[Date Prev][Date Next][Thread Prev][Thread Next][Date Index][Thread Index]

Re: [libreoffice-l10n] Weblate instance for testing purposes


Hi all,

I've been using Weblate for several years for other projects I maintain, mostly F-Droid, OsmAnd and Debian-Installer, and I kind of have liked the experience.
What I've liked the most is the ability to setup Weblate to deliver the translations in a multitude of file-formats for download.
The UI is mostly sensible, not too much waisted whitespace as has been en vogue lately.

A couple of negative points though (which I will surely investigate later and discuss with the Weblate-team):

How on earth can I download/upload ALL the files in a project? Maybe it's there somewhere, but I haven't found this critical (for me) feature.

Since a recent Weblate upgrade (perhaps 3-5 months ago), validity-checks when uploading a file are way too strict and non-verbose; if there's ONE faulty string in a file, NONE of the other well formatted strings are accepted and you only get a message like: "Please fix errors in the form. Error in parameter method: This field is required."

Before the upgrade you would get the plain output from msgfmt or whatever script used to verify the file, with indicators on which lines there are errors. And other correctly formed strings got accepted.

What hurts me most are the false-positives concerning newlines in PO-files, PO-editors generally arrange very long lines in multiple shorter lines inside the same msgid/msgstr, which I think is accepted in the gettext-standard. Now those strings are not appended but get a newline symbol between them.
Another is the warning/fuzzying when the source and the translation are the same: I can see in the LO Weblate-instance some 30+ strings with this warning, for which I can remove the warning manually. Nothing tells me why these strings are considered so dangerous and not some of the other strings where the source and the translation are the same. Worst of all, next week they may be fuzzied again for the same reason, when the Weblate-files are read again from source.

I suspect that these problems stem from a combination of new validity-checks in latest Weblate along with files which are not gettext-native (for example iOS-strings), or even that their version of gettext is different from mine ;-)

Haven't had time to investigate this properly, my points mostly concern a couple of files I've been fighting with (for example OsmAnd-iOS https://hosted.weblate.org/projects/osmand/ios/is/) but also what I saw in the LO Weblate-instance.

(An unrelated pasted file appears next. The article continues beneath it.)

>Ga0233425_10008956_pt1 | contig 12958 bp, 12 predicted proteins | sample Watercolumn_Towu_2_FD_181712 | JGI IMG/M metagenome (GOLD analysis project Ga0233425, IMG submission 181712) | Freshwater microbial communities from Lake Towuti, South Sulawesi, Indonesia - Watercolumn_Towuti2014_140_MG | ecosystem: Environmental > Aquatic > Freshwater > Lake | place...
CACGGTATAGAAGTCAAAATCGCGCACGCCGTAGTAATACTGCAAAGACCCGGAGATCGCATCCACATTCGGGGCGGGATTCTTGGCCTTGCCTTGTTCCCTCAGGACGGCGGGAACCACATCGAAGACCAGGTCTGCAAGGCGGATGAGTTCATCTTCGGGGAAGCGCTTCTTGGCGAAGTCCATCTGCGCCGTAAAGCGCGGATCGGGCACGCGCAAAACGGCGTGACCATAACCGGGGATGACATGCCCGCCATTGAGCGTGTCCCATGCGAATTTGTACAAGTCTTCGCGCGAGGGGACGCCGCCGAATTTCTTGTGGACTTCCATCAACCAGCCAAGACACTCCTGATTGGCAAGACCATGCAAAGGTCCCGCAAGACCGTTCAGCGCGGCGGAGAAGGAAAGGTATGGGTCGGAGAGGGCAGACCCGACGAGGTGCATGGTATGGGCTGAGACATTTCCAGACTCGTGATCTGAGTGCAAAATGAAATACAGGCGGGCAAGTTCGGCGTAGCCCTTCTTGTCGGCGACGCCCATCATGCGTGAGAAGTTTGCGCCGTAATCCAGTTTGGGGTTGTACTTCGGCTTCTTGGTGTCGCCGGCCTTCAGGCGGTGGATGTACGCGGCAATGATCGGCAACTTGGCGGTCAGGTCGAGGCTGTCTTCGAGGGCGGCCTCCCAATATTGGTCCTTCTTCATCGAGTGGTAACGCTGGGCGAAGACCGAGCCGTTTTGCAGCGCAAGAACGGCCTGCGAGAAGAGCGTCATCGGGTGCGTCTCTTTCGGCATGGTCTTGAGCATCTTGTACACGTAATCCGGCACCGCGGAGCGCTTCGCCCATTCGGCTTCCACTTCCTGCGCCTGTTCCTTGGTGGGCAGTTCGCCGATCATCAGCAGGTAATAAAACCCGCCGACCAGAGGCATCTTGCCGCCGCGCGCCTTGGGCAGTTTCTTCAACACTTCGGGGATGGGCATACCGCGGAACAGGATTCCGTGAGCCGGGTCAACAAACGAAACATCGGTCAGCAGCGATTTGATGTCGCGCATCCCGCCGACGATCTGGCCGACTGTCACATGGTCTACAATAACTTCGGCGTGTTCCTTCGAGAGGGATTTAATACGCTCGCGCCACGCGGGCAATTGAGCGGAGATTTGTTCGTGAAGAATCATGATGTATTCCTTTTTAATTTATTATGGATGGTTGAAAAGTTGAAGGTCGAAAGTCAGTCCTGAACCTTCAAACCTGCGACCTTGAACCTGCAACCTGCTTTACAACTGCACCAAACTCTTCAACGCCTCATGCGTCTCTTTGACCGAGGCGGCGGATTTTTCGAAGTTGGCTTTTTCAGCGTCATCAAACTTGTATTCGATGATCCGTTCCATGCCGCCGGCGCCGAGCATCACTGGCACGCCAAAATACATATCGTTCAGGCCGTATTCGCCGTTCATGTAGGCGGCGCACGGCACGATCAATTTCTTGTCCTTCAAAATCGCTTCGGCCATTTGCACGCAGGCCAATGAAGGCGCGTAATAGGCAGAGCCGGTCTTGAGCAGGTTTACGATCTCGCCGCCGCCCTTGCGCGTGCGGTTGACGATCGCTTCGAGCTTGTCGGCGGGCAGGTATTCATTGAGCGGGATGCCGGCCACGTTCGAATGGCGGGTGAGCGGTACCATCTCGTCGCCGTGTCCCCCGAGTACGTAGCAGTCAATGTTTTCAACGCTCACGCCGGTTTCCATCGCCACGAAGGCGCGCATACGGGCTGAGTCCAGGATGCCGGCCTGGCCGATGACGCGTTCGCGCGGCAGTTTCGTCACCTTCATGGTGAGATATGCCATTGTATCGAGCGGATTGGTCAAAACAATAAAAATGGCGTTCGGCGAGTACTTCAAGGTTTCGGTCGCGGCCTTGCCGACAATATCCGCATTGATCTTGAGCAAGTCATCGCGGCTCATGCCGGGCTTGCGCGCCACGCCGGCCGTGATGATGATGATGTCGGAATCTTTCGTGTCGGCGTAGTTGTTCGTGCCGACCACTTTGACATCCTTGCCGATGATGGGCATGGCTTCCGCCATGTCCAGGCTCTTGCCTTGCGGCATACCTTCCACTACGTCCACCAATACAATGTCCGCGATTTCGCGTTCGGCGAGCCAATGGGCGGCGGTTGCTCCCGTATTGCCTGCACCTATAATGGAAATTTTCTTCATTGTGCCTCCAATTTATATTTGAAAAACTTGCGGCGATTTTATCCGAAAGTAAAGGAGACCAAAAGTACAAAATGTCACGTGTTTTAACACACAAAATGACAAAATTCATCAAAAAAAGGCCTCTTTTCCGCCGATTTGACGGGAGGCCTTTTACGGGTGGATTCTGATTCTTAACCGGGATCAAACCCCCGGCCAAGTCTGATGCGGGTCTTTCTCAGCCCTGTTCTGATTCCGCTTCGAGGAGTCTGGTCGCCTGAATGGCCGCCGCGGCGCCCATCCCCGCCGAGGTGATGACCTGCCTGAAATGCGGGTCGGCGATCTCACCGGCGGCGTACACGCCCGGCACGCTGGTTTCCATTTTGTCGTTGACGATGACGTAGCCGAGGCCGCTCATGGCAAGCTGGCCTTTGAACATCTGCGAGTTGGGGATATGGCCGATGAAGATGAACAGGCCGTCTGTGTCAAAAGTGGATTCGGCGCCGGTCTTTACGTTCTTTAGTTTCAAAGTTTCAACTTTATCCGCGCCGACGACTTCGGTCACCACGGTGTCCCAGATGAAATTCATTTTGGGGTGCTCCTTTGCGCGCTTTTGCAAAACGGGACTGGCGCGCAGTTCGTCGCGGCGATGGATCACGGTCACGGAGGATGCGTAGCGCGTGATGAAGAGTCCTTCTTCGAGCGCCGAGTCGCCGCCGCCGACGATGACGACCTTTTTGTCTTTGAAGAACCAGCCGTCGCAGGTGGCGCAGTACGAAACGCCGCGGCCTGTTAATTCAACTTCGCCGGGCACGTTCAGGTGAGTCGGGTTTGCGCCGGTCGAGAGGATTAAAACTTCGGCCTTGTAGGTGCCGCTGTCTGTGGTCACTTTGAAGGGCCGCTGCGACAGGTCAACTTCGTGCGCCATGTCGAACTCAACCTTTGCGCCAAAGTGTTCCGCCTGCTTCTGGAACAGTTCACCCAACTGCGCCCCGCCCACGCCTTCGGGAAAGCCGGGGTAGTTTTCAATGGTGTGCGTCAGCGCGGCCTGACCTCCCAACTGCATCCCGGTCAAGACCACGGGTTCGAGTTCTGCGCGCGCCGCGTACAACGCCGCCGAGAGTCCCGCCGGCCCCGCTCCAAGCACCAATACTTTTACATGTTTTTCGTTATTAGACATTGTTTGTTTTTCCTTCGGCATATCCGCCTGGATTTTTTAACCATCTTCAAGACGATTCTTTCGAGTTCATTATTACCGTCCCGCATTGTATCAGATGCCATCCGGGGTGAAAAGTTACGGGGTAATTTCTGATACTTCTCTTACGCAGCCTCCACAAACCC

Just thoughts,
Sveinn í Felli


Þann 28.8.2019 08:37, skrifaði sophi:
Hi Michael,

Le 27/08/2019 à 18:07, Michael Wolf a écrit :
Why are there untranslated strings for Upper Sorbian and Lower Sorbian
on Weblate? All master strings are translated on Pootle for both languages.

The template has been updated

And, will Weblate the translation platform in future, note more Pootle?

This is what we have to decide. Pootle is no more developed and
maintained so we have to find another tool for the future. Weblate seems
the best tool to suite our needs (off line/on line translation). This is
why we are testing it at the moment.
Cheers
Sophie



--
To unsubscribe e-mail to: l10n+unsubscribe@global.libreoffice.org
Problems? https://www.libreoffice.org/get-help/mailing-lists/how-to-unsubscribe/
Posting guidelines + more: https://wiki.documentfoundation.org/Netiquette
List archive: https://listarchives.libreoffice.org/global/l10n/
Privacy Policy: https://www.documentfoundation.org/privacy

Privacy Policy | Impressum (Legal Info) | Copyright information: Unless otherwise specified, all text and images on this website are licensed under the Creative Commons Attribution-Share Alike 3.0 License. This does not include the source code of LibreOffice, which is licensed under the Mozilla Public License (MPLv2). "LibreOffice" and "The Document Foundation" are registered trademarks of their corresponding registered owners or are in actual use as trademarks in one or more countries. Their respective logos and icons are also subject to international copyright laws. Use thereof is explained in our trademark policy.